Let’s face it: If you’re visiting someone in the hospital in the evening or waiting for a loved one being cared for in an ER — and you want a snack — you’re limited to using a vending machine. Even if you want to choose a healthy snack in a vending machine, it’s not easy to find one, other than plain water.
Why? Because it’s all about reading the labels that show the amount of sodium, fat, sugar and calories. And there’s no easy way to determine what’s on a nutrition label on a snack or beverage in a vending machine. Until now…
Mercy Health Muskegon has been a pilot location for a healthy snack initiative launched by Trinity Health, parent company of Mercy Health.
For nearly a year registered dietitian Pam Strockis Director of Food and Nutrition, Mercy Health Muskegon, has been working with Trinity Health colleagues and Canteen, the nation’s largest vending machine company, to come up with healthy snack alternatives for Mercy Health along the Lakeshore.*
“The initiative is not meant to restrict people, but to guide them about healthier snacks and to provide healthier choices,” said Strockis,. “It’s about offering more healthy items for patients, colleagues and visitors who use our vending machines.”
Ninety-four percent of adults snack once per day, and more than 50 percent snack two to three times per day, so healthier snack options matter. Snack choices can enhance health or add excessive amounts of empty calories.
“As a health care system, it is important to us to model healthy food choices. We know diet plays a huge role in maintaining a healthier weight and reducing your risk for chronic disease and obesity. We want our facilities to be environments that promote health by offering healthy options that are easy to access,” said Sheryl Lozicki, System Manager Clinical Nutrition & Wellness, Trinity Health.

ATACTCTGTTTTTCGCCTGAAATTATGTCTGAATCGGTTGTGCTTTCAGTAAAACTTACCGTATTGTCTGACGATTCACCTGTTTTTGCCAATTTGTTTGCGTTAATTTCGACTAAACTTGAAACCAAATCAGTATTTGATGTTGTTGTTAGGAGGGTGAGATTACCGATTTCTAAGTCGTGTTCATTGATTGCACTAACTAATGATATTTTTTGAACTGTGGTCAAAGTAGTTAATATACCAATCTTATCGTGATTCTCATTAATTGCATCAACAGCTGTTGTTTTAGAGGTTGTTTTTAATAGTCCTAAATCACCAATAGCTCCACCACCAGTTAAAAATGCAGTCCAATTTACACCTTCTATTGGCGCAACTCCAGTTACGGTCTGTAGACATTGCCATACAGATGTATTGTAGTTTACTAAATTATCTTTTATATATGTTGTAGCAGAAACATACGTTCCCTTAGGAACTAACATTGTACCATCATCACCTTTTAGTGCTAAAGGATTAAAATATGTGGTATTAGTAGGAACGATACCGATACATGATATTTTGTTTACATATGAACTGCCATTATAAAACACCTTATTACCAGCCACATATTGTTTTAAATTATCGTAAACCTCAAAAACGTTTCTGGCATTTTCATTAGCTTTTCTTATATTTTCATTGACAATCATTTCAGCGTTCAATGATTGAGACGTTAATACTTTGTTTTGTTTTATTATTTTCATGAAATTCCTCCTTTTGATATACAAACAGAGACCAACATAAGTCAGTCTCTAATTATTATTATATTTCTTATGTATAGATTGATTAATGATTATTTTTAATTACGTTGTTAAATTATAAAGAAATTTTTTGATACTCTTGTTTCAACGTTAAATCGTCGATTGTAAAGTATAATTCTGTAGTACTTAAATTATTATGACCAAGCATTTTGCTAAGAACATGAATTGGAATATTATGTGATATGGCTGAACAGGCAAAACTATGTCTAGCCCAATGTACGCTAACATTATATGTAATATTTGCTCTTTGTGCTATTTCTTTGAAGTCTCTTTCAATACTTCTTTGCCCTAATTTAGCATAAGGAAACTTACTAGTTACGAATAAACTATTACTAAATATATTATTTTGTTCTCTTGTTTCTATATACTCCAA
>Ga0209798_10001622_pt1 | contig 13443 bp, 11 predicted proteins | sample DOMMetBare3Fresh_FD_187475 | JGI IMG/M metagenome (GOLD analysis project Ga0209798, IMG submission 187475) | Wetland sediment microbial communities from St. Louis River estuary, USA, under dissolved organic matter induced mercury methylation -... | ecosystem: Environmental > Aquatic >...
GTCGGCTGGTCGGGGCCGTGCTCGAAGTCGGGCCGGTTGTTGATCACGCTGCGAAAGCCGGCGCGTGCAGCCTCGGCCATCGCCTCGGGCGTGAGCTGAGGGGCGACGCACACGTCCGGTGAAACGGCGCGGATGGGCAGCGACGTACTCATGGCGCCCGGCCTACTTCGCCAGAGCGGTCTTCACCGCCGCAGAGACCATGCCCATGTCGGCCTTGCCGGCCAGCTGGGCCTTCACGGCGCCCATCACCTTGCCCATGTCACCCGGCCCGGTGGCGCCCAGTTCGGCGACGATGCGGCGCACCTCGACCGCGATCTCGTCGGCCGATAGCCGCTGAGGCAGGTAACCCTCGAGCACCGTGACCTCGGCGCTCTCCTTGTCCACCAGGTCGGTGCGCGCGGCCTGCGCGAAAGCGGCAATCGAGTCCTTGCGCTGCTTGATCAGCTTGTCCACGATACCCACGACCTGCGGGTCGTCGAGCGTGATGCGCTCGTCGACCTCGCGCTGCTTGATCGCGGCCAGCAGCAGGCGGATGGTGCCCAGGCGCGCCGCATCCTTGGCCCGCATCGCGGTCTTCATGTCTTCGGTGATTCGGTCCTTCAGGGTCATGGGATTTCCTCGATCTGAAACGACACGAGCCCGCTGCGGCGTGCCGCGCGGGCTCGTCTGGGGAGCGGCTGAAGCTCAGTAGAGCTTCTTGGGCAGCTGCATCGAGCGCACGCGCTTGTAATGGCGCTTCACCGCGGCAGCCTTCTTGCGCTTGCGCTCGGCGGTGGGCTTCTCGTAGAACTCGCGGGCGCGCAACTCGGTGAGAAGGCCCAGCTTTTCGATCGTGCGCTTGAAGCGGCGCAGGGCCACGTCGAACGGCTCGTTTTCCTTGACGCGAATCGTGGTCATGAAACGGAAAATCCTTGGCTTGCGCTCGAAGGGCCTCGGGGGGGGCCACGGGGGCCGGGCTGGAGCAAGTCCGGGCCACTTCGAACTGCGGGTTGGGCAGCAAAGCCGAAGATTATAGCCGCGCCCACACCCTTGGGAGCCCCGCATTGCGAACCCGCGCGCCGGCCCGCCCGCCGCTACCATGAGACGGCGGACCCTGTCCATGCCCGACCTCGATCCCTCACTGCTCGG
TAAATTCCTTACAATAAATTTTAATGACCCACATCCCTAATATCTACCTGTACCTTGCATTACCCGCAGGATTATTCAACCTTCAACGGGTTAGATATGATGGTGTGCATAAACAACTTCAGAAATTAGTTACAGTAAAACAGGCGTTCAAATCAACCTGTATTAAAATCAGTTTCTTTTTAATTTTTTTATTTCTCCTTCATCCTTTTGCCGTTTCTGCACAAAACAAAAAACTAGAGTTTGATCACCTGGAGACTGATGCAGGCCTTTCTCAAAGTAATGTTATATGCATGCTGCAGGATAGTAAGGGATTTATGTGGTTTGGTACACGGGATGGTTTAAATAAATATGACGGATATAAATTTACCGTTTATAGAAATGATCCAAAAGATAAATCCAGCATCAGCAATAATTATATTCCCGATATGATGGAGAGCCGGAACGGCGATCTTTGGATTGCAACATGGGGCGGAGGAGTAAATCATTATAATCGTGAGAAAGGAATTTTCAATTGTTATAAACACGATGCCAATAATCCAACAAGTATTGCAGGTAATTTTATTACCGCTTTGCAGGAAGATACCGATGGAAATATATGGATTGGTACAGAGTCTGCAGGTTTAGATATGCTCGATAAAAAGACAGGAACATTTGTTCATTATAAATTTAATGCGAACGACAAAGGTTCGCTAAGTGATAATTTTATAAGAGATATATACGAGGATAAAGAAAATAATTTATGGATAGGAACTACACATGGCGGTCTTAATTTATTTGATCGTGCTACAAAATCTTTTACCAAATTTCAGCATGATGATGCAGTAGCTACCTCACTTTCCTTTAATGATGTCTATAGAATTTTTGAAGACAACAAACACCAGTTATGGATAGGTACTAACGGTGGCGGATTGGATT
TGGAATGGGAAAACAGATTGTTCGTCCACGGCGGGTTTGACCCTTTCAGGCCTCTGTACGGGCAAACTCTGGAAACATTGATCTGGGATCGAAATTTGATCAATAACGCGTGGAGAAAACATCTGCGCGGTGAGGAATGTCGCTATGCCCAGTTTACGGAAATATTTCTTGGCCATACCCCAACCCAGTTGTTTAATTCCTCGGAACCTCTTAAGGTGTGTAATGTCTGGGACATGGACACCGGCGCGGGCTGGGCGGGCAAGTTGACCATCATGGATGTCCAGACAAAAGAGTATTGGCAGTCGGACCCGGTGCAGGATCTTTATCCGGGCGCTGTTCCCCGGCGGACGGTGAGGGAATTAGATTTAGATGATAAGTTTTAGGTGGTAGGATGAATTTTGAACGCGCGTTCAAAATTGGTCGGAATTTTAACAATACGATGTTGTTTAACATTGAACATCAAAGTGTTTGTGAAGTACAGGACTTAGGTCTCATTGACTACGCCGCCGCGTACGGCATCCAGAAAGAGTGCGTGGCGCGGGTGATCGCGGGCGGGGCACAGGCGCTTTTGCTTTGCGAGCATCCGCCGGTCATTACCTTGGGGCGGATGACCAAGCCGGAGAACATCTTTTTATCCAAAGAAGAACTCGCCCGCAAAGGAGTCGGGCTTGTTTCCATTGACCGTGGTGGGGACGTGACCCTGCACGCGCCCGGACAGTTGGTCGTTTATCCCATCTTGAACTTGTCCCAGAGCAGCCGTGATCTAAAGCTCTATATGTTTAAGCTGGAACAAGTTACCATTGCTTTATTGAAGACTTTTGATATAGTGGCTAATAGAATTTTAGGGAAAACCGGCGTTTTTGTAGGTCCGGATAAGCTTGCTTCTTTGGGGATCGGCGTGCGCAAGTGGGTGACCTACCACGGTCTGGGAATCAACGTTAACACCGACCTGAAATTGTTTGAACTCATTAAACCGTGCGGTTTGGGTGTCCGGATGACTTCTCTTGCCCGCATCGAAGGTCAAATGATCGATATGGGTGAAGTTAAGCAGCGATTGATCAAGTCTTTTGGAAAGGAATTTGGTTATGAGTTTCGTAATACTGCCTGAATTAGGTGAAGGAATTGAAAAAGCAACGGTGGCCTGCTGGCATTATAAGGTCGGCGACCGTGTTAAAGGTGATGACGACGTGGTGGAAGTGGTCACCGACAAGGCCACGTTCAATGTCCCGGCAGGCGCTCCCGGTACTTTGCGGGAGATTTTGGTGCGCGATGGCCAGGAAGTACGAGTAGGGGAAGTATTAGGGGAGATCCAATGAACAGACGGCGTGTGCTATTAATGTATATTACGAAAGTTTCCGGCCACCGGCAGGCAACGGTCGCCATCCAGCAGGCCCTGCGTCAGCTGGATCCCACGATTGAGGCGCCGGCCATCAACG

Finding the right products in the right portion size has been a challenge. Trinity Health has set healthy snack criteria based on research to help guide people to think about their snacks and drinks. Not every machine has a special snack label, but for those that do, 75 percent of their contents follow the snack nutrition guidelines set by Trinity Health:
- ≤ 250 calories
- ≤ 10 g. of fat
- ≤ 3 g. of saturated fat
- No trans fat
- ≤ 250 mg. sodium
- ≤ 20 g. sugar
“We’ve received positive feedback from colleagues,” said Strockis. “Healthier snacks cost more than candy, but our health-conscious colleagues say it’s worth it.” Lozicki is pleased with the results because patients benefit: “Healthier health care workers give better health care.”
Product placement is part of the strategy, too. So find regular pop, diet pop, water and other beverages in a beverage machine, but the healthier beverages are near eye-level and the less healthy offerings are placed below. Items like Pop Tarts and Twinkies are near the bottom of the snack machines, while popcorn and granola-type bars are near eye level.
In the future, Trinity Health plans to offer healthier food choices across the country, whether in vending machines at its hospitals and provider offices, or through its hospital cafeteria menus. It’s one more way that Trinity Health is distinguishing itself among other health care systems.